Isabel Nolan: An answer about the sky
The exhibition “An answer about the sky” includes new hand-made sculptures, paintings, a text piece and Isabel Nolan‘s newest large-scale textile work, “The emptied room: A rug for the 20th Century”.
The works are exemplary of the artist’s restless investigation of the omnipresent aesthetic compulsion to find order, to generate a material record of place and time and thus secure an understanding of the world.
The exhibition title is from the Strugatsky Brothers’ novel “Definitely Maybe” (1974), referring to a thwarted effort to find the answer to one question and receiving information on an entirely different matter. Nolan sees this as a metaphor for productive artistic research
The fracturing of representational form and structure into poetic abstraction is common to many of the featured works in the show. The hand-tufted wool rug occupies both the wall and floor. The architectural imagery of the upper section seems to melt, dripping to the lower half where pattern solidifies into an irregular floor-scape. The sculptures are presented on solid stone plinths but have a quality of cultivated uncertainty. In their oscillation between representation and abstraction the paintings also conjure a sense of unease or shifting perspectives.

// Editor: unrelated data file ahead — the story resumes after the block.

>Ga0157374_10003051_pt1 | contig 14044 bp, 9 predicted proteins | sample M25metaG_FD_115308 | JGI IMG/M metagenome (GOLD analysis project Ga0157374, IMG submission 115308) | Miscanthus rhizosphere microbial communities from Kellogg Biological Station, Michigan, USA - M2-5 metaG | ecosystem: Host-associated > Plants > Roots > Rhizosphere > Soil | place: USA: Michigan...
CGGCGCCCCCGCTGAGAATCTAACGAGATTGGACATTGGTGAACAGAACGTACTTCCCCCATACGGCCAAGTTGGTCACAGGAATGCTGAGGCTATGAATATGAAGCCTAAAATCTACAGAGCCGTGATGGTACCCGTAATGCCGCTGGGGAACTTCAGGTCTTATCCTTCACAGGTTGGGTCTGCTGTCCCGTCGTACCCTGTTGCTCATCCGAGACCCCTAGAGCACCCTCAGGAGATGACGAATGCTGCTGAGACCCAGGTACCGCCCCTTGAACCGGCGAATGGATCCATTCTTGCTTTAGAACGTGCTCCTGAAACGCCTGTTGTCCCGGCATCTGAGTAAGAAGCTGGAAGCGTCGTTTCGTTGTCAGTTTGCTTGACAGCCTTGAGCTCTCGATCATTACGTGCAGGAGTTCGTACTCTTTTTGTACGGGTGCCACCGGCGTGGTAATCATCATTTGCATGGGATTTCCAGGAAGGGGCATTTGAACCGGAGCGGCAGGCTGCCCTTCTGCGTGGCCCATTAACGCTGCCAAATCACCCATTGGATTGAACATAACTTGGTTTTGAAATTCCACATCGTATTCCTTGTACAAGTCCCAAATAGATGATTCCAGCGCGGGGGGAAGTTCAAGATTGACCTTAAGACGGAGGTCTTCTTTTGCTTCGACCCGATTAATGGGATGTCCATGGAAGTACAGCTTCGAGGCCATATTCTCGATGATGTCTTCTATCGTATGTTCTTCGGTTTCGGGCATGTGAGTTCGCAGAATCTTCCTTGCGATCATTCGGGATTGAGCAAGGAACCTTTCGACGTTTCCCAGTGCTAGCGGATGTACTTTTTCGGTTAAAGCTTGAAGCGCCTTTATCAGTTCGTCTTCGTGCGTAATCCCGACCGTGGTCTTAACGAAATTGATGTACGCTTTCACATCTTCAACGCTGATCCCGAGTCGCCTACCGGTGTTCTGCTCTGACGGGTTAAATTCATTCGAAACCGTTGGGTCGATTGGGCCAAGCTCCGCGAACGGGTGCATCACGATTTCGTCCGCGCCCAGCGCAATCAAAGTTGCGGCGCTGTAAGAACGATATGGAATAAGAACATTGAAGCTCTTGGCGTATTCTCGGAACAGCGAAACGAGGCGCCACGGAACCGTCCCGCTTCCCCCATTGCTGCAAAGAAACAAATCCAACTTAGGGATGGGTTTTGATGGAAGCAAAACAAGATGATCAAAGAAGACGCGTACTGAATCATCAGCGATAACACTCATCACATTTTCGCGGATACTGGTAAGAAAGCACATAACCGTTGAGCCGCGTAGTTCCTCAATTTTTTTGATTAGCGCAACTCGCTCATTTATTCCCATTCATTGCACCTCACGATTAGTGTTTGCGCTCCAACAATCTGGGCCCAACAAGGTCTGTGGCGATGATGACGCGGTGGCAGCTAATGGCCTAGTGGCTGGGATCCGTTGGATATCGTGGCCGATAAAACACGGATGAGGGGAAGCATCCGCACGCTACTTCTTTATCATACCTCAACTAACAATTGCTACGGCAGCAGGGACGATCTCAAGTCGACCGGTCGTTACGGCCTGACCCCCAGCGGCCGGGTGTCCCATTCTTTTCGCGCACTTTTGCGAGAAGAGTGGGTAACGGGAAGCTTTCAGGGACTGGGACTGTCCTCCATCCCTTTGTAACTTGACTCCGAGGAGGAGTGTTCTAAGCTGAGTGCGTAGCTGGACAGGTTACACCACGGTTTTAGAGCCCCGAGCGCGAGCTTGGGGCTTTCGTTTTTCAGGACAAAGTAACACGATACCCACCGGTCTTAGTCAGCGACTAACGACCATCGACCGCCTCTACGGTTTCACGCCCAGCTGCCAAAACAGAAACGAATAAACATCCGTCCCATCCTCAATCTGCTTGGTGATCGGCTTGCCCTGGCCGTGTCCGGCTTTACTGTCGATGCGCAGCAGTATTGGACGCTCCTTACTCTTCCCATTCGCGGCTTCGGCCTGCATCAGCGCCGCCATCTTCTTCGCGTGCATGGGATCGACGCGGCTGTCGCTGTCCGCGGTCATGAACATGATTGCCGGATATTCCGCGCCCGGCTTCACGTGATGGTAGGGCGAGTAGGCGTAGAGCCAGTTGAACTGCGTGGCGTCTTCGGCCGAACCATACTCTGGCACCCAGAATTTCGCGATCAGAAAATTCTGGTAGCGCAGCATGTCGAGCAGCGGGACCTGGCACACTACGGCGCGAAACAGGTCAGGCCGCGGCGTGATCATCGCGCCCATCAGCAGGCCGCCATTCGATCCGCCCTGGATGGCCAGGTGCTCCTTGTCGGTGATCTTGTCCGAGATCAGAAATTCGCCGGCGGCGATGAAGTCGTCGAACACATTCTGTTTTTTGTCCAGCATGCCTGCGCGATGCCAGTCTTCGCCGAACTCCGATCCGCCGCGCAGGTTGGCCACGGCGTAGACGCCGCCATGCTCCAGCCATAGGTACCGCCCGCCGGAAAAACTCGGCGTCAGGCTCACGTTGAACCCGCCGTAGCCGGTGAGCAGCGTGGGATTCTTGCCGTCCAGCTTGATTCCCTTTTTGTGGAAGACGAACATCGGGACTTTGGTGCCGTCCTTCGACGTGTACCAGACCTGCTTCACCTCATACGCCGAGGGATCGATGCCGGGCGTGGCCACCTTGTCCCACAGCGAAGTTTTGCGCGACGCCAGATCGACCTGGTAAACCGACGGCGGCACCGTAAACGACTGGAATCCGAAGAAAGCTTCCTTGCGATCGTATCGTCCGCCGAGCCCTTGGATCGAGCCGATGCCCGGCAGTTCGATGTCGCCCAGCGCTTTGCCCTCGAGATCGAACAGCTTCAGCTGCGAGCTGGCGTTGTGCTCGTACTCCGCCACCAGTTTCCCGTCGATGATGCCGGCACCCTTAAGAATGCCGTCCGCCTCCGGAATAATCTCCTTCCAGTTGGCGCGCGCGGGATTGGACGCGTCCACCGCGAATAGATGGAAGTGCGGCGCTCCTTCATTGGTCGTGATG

In the text work, A Sun So Hot, a central theme of the show is elucidated. Nolanwrites, “It is wise to beware beauty. It is treacherous. It aids in reconciling us to living in an irrational, thrilling, difficult and dull world and quite often beauty makes bearable and thinkable that which is quite rightly very difficult to bear or think.”
An answer about the sky is an exhibition precipitated by the seductive narratives of brilliant failures and the way in which art contrives to make the world more beautiful. Nolan again, “I asked a question about disintegration and the answer I got was art”.
tue, wed, thu, fri 11:00 am – 6:00 pm; sat 10:00 am – 6:00 pm
Sean Kelly, 475 Tenth Avenue